Shanna Schmidt Numismatics

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Carefully Curated #2 by Shanna Schmidt

Shanna Schmidt presents her second “Curated Collection” fixed price list. For this, she has carefully put together a number of high quality new purchases – mainly Greek and Roman coins. Here she describes some of the highlights.

Greek. Thessaly, Pharsalos. Drachm, c. 424-405 BC. Signed by the engraver Telephantos. Mint State/Extremely Fine. Price: $9,000.
  • A lovely drachm from Thessaly signed by the engraver Telephantos. This type has a classical obverse style of Athena and reverse of a Thessalian cavalryman. My coin has lovely iridescent toning and a nice strike.
  • Another favorite is the Aes Grave cast in the early Roman Republic. These large bronzes are a favorite of mine and I try to snap them up whenever I see one that looks nice. This one has a beautiful patina and clear imagery.
Roman Republic. C. Vervilius Vatia. Denarius, c. 82-80 BC, Rome mint. Ex Triton VIII. About Mint State. Price: $5,500.
  • Another stunning coin from the Roman Republic is the C. Vervilius Vatia denarius. This issue closely copies the reverse type of C. Servilia in 127 BC, some 40 years earlier. The link between the coins is that they likely belonged to the same families which were related to Sulla.
  • Also under the Republican time period is a denarius from L. Iulius Caesar, an older relative of the Julius Caesar we all know. This coin is from a Gitta Kastner auction from 1976 (the precursor to Lanz Numismatik in Munich) and has a charming reverse of two cupids pulling Venus in a biga.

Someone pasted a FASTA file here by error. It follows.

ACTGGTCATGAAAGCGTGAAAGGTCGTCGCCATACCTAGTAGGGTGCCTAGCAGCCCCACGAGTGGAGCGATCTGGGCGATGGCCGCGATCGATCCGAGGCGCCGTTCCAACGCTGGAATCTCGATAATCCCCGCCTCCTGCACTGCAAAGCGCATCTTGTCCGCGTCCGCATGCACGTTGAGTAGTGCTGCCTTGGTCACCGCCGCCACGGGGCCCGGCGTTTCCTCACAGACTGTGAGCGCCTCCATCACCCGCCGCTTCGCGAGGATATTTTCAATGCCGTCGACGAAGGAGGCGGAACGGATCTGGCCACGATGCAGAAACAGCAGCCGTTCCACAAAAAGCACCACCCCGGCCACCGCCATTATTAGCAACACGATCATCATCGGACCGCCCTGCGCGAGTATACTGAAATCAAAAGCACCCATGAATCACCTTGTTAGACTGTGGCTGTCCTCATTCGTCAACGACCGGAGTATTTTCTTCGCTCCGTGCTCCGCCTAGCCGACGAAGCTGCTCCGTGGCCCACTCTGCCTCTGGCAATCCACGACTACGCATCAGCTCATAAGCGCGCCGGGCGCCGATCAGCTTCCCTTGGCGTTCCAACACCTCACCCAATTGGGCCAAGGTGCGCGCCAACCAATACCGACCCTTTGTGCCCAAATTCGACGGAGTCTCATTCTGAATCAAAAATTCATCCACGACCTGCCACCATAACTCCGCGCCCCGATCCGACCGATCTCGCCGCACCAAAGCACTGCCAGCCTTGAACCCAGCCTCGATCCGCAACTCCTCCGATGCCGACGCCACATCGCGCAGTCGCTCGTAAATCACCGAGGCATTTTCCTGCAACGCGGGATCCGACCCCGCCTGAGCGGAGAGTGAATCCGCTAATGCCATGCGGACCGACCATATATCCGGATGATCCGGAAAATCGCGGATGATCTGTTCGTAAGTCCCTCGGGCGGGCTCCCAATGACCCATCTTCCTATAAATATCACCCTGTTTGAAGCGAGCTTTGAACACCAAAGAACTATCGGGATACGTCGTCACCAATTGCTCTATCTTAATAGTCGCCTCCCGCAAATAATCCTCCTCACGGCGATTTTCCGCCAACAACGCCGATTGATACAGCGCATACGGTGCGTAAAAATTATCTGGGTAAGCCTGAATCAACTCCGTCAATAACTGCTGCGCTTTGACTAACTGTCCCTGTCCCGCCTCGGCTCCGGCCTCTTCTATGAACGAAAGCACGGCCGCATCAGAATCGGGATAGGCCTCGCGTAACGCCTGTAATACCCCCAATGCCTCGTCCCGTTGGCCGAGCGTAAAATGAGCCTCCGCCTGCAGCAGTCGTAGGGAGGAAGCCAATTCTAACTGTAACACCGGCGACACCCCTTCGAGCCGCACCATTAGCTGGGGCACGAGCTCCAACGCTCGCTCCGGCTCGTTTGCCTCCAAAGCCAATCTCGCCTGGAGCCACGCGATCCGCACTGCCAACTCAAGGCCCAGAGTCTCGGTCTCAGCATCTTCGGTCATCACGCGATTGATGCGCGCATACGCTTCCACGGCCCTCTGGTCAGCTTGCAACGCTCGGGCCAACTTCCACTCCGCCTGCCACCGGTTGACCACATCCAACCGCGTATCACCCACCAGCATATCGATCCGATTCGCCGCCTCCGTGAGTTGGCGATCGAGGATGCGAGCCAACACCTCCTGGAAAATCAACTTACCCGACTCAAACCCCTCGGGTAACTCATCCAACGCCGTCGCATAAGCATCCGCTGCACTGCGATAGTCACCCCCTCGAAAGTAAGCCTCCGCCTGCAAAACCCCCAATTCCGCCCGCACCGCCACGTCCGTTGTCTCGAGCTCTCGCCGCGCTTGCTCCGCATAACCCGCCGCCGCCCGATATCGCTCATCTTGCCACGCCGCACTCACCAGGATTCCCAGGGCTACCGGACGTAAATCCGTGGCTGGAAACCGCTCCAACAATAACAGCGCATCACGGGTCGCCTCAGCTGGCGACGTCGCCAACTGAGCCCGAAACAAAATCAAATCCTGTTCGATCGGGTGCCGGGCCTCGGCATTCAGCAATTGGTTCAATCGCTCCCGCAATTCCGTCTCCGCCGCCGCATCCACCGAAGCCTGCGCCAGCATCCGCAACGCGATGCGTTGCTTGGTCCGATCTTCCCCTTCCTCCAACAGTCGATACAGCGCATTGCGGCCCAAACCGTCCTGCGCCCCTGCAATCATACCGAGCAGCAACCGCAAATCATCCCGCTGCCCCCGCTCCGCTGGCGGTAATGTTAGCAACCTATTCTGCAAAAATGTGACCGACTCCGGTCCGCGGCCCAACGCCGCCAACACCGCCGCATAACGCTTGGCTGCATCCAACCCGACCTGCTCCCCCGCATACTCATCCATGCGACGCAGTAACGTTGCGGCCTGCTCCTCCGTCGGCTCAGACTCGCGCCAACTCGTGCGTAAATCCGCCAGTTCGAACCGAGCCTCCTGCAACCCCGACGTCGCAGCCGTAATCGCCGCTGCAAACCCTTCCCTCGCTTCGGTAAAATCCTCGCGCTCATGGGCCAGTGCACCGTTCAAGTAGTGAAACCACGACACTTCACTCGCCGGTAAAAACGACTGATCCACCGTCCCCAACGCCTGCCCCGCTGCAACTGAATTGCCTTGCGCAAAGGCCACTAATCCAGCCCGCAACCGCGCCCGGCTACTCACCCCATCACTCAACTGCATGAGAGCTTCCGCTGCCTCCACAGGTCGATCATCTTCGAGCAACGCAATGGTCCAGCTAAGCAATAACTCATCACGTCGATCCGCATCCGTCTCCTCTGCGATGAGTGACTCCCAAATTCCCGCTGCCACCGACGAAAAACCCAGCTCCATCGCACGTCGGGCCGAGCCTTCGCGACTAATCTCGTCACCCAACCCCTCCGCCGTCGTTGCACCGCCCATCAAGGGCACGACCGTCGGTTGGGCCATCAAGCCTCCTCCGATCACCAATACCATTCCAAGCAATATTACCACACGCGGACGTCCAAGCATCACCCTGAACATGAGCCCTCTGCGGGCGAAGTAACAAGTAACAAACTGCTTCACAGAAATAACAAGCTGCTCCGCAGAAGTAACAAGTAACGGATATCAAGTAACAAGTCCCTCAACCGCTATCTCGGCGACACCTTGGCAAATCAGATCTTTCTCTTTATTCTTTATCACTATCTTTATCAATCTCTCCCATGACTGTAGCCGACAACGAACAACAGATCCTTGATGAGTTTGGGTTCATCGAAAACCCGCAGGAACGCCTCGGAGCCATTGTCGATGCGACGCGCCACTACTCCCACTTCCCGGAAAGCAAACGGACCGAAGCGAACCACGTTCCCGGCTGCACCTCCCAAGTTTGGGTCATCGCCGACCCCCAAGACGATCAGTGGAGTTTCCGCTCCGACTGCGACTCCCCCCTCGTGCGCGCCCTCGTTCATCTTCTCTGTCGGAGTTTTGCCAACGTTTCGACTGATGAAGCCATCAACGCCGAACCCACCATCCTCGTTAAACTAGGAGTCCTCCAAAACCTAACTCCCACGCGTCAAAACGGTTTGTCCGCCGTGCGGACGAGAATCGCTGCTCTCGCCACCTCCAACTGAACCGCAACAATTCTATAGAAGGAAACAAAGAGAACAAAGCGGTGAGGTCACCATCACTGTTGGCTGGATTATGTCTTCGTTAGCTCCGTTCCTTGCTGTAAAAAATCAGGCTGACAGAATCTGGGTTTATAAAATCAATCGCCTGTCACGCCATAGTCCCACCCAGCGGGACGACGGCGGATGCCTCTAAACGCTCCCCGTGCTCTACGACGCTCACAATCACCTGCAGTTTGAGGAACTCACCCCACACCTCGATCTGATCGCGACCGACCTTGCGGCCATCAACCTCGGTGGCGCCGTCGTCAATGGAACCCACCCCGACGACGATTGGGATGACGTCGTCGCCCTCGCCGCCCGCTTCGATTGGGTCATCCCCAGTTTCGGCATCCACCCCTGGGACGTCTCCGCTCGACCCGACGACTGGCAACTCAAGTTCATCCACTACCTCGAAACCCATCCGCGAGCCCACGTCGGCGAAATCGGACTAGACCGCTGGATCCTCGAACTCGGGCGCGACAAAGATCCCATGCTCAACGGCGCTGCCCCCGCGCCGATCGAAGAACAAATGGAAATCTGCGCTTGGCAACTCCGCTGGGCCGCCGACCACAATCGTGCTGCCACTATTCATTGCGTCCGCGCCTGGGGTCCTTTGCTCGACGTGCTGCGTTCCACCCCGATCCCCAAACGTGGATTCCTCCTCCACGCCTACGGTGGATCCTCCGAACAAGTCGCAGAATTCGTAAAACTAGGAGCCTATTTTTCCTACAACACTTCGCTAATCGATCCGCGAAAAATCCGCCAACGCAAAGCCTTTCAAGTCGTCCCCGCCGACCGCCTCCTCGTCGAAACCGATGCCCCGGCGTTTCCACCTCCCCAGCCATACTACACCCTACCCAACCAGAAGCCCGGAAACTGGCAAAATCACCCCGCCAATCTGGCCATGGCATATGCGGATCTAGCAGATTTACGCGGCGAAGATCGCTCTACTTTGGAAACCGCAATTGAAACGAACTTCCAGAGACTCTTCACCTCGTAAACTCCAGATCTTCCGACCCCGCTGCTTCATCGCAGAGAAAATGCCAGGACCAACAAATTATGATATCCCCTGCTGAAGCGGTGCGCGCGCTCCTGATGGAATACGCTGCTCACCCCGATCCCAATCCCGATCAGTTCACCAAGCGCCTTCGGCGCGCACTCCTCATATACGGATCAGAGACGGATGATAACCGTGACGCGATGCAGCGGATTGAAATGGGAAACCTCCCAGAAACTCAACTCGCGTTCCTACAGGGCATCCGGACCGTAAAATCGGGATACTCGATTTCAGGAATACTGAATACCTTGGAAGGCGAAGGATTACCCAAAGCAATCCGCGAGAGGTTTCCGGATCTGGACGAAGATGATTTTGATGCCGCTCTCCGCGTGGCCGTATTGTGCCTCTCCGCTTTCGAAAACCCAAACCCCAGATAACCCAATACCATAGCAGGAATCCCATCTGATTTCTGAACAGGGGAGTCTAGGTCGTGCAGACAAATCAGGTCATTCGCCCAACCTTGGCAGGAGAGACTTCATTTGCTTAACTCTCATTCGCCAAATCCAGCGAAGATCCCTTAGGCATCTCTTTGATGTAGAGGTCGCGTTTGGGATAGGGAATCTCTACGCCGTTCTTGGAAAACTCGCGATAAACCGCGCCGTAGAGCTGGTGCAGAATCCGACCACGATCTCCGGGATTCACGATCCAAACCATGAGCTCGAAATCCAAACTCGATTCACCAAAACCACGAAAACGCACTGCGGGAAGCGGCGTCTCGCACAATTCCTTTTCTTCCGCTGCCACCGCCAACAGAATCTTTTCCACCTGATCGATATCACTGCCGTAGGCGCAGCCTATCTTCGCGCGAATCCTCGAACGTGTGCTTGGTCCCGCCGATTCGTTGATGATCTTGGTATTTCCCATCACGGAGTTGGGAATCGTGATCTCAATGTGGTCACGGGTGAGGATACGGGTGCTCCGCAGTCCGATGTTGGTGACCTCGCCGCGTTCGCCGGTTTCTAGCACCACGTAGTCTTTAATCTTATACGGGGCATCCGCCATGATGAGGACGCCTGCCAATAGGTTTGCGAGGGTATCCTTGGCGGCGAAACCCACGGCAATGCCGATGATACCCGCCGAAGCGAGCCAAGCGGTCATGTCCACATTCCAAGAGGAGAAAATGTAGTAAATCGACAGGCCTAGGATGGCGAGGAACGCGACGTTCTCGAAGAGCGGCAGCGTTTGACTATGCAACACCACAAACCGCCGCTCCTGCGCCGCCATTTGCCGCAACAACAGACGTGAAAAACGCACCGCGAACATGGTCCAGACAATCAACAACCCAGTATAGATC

Roman Imperial. Domitian (81-96). Sestertius, Rome mint. Mint State. Price: $18,500.
  • For the Roman time period I’m offering a stunning bronze sestertius of Domitian. This comes from an NAC auction from 2017 and has a patina that will make your heart melt. It is a charming green color with some brown speckles. Struck in high relief, this coin would be a perfect compliment to any collection of the Roman Empire.
  • In the late Roman time period when the empire moved partially to Constantinople, I’m offering a gold solidus of Pulcheria. She was the sister of the emperor Theodosius II and the wife of Marcian, his successor. This coin has a perfectly struck and centered strike of the empress and is in mint state.
Ostrogoths. Theodoric (475-526). Solidus, 491-518, uncertain mint. In the Name of Anastasius I. Unpublished. From the Mare Nostrum Hoard, 1954. Near Mint State. Price: $8,500.
  • I’m also offering two coins of Theodoric, the Ostrogothic ruler that controlled the western Roman Empire. One coin is struck under Anastasius I and the other under Zeno. Both have the look and feel of solidii of the period.
Great Britain. George III (1738-1820). 5 Shillings / 6 Deniers, 1811. Mint State. Price: $4,000.
  • For world coinage, I’m offering a beautifully rainbow toned 5 shilling of George III. This coin was previously encapsulated and graded PR64BN by PCGS. However, everyone that works with me knows that I don’t sell encapsulated coins so if you purchase this you can have it put back in the slab. I have retained the ticket.
  • Finally I have a medal from die engraver Karl Goetz from Germany in 1923. On first glance one might think that this is a pro-Nazi medal but alas it is not (and I also wouldn’t be selling it if it was pro-Nazi!). It memorializes the Hitler Beer Hall Putsch that took place on November 8, 1923. Goetz purposely misspells Hitler’s name (written with two t’s) on the medal and shows a comical scene of nationalist soldiers with a silly bearded man in both directions. Thankfully this putsch failed but unfortunately it didn’t stop Hitler as history has shown. Goetz continued to design medals that were anti-Nazi but sometimes pro-German. For those interested I have several other Goetz medals for sale not up on my site or on vcoins.


Find more extraordinary coins in the Carefully Curated 02 catalog.

If you are interested in any other coins, visit Shanna Schmidt’s website.